-J.: The way it ends made my shoulders slump. Not because of any lack of quality, but because it’s a big “oh shit” moment. I shouldn’t be surprised — it is Millar, after all.

Ms. Marvel #1

words by G. Willow Wilson, art by Takeshi Miyazawa and Adrian Alphona, color by Ian Herring, published by MsMMarvel 

Synopsis: Since Kamala Khan, aka Ms. Marvel, officially joined the Avengers she hasn’t had time for much else in her life. 

Steph: I really like Ms. Marvel. I think she’s a good character. She’s smart, and resourceful, a huge geek, and I think the writers are spot on with her teenage-ness.

-J.: They are, and I enjoy the series in a way that I could never enjoy Spider-Man. It’s mystifying, since Kamala Khan is probably the closest character to the classic Peter Parker archetype. I have such antipathy to the Spider-verse, but I adore this Ms. Marvel series.

Steph: This book is split between Kamala becoming a public superhero, having her likeness used for advertising things she doesn’t agree with, and her personal life as a teenaged girl. When she discovers her friend, and would be love interest Bruno, has a new girlfriend she’s completely thrown for a loop.

The Mighty Thor #1

Mighty_Thor_1_Gatefoldwords by Jason Aaron, art by Russell Dauterman, color by Matthew Wilson, published by Marvel

Synopsis: After hundreds of dead elves are dropped on Midgard, senators from the seven realms meet on Asgard to discuss the culprit of this heinous crime and what they plan to do about it, which is nothing but argue. Jane Foster must assume her new mantle of Thor to save Alfheim, but with all Asgard searching for the ‘false Thor’ things get tricky.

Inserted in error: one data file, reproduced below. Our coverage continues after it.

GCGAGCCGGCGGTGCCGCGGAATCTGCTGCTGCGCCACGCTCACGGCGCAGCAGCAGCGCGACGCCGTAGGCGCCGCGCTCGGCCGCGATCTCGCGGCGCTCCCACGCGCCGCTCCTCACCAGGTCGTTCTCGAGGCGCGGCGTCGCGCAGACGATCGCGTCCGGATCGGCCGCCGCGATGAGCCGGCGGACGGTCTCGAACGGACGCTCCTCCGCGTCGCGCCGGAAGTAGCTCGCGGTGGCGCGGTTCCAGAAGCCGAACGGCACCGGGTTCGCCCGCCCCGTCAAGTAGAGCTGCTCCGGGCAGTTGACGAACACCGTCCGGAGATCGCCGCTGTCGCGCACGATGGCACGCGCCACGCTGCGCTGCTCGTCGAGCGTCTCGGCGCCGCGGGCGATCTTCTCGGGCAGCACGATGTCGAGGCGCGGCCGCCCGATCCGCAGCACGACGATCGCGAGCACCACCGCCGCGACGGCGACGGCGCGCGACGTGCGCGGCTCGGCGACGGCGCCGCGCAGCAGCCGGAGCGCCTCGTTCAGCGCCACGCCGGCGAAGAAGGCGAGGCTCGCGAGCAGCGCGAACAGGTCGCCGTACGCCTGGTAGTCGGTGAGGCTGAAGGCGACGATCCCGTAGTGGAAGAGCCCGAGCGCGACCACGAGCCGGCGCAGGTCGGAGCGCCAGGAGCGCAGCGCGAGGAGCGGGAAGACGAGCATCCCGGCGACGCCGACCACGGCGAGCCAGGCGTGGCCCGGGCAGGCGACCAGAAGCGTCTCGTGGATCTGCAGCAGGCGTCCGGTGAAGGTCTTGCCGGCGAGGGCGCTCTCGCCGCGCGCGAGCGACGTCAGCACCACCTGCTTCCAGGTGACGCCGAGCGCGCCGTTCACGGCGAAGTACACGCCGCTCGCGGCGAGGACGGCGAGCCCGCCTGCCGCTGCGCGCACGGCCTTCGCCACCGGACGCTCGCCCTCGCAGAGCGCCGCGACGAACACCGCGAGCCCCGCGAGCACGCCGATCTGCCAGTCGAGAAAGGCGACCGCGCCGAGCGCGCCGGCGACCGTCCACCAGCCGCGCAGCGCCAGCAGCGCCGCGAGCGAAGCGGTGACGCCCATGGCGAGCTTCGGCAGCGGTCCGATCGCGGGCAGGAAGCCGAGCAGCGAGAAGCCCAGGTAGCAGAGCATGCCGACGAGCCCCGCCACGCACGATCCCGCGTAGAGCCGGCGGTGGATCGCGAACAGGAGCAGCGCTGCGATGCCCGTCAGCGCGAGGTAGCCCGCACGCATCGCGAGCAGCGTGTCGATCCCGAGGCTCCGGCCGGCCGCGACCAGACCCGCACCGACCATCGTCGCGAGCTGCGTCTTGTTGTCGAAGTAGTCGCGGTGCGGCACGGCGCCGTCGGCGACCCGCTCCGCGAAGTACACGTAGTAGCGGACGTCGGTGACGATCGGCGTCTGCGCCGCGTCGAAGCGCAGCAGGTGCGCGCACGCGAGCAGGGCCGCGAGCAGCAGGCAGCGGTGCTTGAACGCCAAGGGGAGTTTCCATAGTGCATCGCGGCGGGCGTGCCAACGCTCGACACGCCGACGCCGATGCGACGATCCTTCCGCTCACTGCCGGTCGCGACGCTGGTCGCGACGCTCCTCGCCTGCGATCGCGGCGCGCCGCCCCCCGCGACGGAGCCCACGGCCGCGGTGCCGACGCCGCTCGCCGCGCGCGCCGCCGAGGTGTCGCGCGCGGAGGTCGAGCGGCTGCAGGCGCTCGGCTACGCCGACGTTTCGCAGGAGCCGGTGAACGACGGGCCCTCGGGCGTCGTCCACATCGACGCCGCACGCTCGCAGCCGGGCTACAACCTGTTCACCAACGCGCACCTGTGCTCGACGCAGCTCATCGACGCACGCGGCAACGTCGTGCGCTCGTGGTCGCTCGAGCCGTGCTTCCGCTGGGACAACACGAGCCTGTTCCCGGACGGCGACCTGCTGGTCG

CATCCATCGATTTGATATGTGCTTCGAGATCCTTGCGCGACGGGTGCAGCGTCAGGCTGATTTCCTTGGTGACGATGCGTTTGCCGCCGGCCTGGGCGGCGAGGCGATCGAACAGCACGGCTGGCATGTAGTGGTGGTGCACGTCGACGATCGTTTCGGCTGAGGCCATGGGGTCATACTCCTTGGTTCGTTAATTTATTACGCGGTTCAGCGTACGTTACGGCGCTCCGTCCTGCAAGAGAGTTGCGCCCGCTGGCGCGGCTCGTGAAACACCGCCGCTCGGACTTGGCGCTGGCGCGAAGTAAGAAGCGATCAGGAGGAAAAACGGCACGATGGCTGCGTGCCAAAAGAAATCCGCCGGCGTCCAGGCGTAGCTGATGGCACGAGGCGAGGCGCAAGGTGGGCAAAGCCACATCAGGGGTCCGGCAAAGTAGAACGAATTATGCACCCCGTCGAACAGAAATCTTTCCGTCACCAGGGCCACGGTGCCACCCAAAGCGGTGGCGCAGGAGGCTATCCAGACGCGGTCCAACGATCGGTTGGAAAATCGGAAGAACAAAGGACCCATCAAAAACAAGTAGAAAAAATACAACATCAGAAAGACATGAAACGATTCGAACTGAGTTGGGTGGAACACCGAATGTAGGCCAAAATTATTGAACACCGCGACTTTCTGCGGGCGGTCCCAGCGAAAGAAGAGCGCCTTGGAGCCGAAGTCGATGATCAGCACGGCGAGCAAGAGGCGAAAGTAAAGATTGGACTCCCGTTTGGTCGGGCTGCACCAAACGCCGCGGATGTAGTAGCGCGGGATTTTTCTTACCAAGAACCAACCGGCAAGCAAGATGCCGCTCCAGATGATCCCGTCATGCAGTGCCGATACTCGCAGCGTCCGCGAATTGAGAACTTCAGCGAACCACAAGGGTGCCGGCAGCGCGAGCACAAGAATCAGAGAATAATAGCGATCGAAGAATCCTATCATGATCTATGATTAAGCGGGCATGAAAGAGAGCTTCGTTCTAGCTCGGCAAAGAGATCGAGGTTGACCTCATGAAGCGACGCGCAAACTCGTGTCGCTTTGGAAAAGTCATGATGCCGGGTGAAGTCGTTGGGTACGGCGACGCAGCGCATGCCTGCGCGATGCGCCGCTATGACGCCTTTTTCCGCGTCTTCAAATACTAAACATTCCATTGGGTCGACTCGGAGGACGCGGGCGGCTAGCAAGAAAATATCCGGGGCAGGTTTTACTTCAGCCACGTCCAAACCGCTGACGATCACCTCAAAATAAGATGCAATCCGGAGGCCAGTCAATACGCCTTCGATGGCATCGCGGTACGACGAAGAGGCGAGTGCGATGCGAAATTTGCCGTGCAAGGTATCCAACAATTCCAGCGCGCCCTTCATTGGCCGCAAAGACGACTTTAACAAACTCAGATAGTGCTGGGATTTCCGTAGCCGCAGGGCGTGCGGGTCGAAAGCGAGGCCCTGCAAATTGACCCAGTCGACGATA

Steph: I love the idea of Jane being Thor (though I still find it weird because Thor is his birth name) Though she is dying of breast cancer when she is without Mjolnir she knows that it’s just as important to continue her work as herself as it is to be Thor. It brings a humanity to Thor that I am very drawn to. However, can’t we get some new bad guys for her to fight? A new Thor deserves at least a new baddie.

-J.: I was with this one all the way until the final reveal. After that, all I could think of was a serpent eating its own tail. (And no, that’s not a spoiler.)

To Sum It All Up…

-J.: There were so many “new” series these last few months, and so few that piqued my interest, that I’d rather rant than include more than just a few of the titles we did like. I do worry that I’m not giving stories a fair shake due to all the noise and over-saturation. And yet… I dunno. Is there something completely different that we can end on, which is a bit more promising than another slew of “new” (re-launched) series?

Steph: How about I just use this space to remind everyone that Jessica Jones starts this Friday on Netflix! For those who may not know Jessica Jones: Alias (by Brian Michael Bendis and Michael Gaydos) was the first series in the ‘R’-rated Marvel comics imprint, MAX. Jessica was an ex-superhero turned private investigator who’d had a rough life. This looks to be a no holds barred, knock out series and I am so excited.

-J.

-J.

The entity known as -J. would be at home in a place like Carcosa or Night Vale, but instead lives near a far more dreary place -- Wrigley Field. He is the patron Addisonian of whisk(e)y and tabletop games, and is often adorned with a waistcoat & his ridiculous mustache.